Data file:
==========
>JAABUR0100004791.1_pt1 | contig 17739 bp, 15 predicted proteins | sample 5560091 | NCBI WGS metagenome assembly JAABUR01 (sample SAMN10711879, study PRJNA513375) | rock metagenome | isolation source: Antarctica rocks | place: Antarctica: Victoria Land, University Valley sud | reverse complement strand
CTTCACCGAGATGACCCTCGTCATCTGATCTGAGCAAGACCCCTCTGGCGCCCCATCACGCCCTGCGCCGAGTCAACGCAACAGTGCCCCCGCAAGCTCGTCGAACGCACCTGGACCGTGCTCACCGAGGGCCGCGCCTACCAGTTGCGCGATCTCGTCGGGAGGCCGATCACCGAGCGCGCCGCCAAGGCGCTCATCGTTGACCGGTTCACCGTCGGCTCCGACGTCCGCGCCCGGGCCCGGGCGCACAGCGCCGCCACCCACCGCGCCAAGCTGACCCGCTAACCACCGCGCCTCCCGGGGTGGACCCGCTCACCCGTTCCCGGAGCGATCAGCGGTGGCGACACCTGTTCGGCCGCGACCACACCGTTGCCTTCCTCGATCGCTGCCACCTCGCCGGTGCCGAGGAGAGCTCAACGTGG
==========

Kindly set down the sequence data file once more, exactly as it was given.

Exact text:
>JAABUR0100004791.1_pt1 | contig 17739 bp, 15 predicted proteins | sample 5560091 | NCBI WGS metagenome assembly JAABUR01 (sample SAMN10711879, study PRJNA513375) | rock metagenome | isolation source: Antarctica rocks | place: Antarctica: Victoria Land, University Valley sud | reverse complement strand
CTTCACCGAGATGACCCTCGTCATCTGATCTGAGCAAGACCCCTCTGGCGCCCCATCACGCCCTGCGCCGAGTCAACGCAACAGTGCCCCCGCAAGCTCGTCGAACGCACCTGGACCGTGCTCACCGAGGGCCGCGCCTACCAGTTGCGCGATCTCGTCGGGAGGCCGATCACCGAGCGCGCCGCCAAGGCGCTCATCGTTGACCGGTTCACCGTCGGCTCCGACGTCCGCGCCCGGGCCCGGGCGCACAGCGCCGCCACCCACCGCGCCAAGCTGACCCGCTAACCACCGCGCCTCCCGGGGTGGACCCGCTCACCCGTTCCCGGAGCGATCAGCGGTGGCGACACCTGTTCGGCCGCGACCACACCGTTGCCTTCCTCGATCGCTGCCACCTCGCCGGTGCCGAGGAGAGCTCAACGTGG